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What Does Braille Have to Do with Glaucoma? My Personal Experience

Editor's note: In January, we celebrate both National Braille Awareness and National Glaucoma Awareness months. Guest writer Jasmyn Polite shares her experience and advice as a person with glaucoma who has learned braille.

Portrait of Jasmyn Polite in a graduation cap and gown

Learning the Importance of Braille

by Jasmyn Polite

I have glaucoma and have progressively lost vision as I have grown older. When I was a young child, I thought that braille didn’t apply to me, and it was too hard to learn; however, that all changed when I started volunteering at my school as a teacher’s aide for the first grade students at the Florida School for the Deaf and Blind in St. Augustine, Florida. Working with the students who were blind was very hard because I didn’t know braille at the time. This ordeal made me feel bad because I didn't feel connected to the blind community or others who may have glaucoma like me. I feel like my school should have taught me braille from elementary to high school because I had a progressive eye condition.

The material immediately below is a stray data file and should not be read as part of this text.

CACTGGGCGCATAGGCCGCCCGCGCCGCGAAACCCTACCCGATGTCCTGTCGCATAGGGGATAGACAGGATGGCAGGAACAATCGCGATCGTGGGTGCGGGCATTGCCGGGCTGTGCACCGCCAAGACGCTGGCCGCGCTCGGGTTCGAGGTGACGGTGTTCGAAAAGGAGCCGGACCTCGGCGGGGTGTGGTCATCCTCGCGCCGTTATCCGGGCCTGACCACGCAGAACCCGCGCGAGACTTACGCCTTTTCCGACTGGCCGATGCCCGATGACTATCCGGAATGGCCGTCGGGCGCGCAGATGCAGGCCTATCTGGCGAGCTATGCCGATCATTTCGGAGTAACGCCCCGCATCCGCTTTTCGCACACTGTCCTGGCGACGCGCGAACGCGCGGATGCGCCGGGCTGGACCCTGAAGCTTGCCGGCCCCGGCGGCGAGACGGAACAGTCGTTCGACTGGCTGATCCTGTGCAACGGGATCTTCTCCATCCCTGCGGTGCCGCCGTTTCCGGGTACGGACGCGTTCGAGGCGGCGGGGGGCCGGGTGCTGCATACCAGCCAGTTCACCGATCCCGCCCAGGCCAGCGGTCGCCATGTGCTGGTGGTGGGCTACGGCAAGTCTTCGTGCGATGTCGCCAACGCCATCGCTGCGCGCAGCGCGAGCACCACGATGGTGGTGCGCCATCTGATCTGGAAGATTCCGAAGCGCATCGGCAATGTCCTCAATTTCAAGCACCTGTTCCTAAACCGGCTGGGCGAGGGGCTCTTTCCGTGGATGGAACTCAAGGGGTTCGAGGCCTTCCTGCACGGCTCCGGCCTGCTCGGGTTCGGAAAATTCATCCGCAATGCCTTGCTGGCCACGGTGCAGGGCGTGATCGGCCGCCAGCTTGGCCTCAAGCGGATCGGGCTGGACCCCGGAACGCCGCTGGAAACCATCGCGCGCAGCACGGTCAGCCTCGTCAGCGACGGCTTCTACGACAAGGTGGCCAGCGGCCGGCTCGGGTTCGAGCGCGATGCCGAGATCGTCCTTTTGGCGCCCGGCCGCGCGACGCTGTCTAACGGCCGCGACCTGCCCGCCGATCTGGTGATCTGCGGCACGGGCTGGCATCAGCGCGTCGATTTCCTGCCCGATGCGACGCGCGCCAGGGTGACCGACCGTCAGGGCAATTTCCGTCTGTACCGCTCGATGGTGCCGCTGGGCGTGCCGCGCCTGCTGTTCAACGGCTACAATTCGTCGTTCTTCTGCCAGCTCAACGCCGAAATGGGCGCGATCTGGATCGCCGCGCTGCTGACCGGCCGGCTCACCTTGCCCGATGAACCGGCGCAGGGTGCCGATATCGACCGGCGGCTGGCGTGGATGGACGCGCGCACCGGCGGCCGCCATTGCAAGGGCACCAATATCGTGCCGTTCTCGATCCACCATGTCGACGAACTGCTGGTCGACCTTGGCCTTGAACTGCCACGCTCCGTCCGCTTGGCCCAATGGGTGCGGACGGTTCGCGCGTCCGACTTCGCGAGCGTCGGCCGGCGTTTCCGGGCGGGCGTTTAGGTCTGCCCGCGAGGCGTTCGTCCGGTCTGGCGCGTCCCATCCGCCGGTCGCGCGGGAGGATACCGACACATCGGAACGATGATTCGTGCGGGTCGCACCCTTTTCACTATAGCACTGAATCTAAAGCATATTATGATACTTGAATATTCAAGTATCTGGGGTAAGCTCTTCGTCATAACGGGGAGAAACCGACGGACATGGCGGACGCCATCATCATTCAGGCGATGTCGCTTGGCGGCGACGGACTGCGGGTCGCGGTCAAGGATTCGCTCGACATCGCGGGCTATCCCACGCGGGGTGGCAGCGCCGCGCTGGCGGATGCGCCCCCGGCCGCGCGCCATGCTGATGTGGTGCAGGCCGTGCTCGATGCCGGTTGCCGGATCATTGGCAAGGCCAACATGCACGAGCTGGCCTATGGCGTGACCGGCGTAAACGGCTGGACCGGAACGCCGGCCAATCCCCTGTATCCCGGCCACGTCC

Getting Help with Learning Braille

As a result, over the years, I started asking my friends who were blind to help me learn braille and provide me with materials to practice. I even took a braille class at my school when I entered my senior year. My friends gave me a braille writer, books, paper, and a slate and stylus, another writing device that produces braille. I also received braille books from the National Federation for the Blind, American Action Fund for Blind Children and Adults, and the Iowa Department for the Blind’s Talking Library in Des Moines.

After leaving high school, I decided to increase my skills by taking braille through the Iowa Department for the Blind, Hadley Institute for the Blind and Visually Impaired, and by getting help from my mentor, Ted Hart, from the National Federation for the Blind.

Advice for People Losing Vision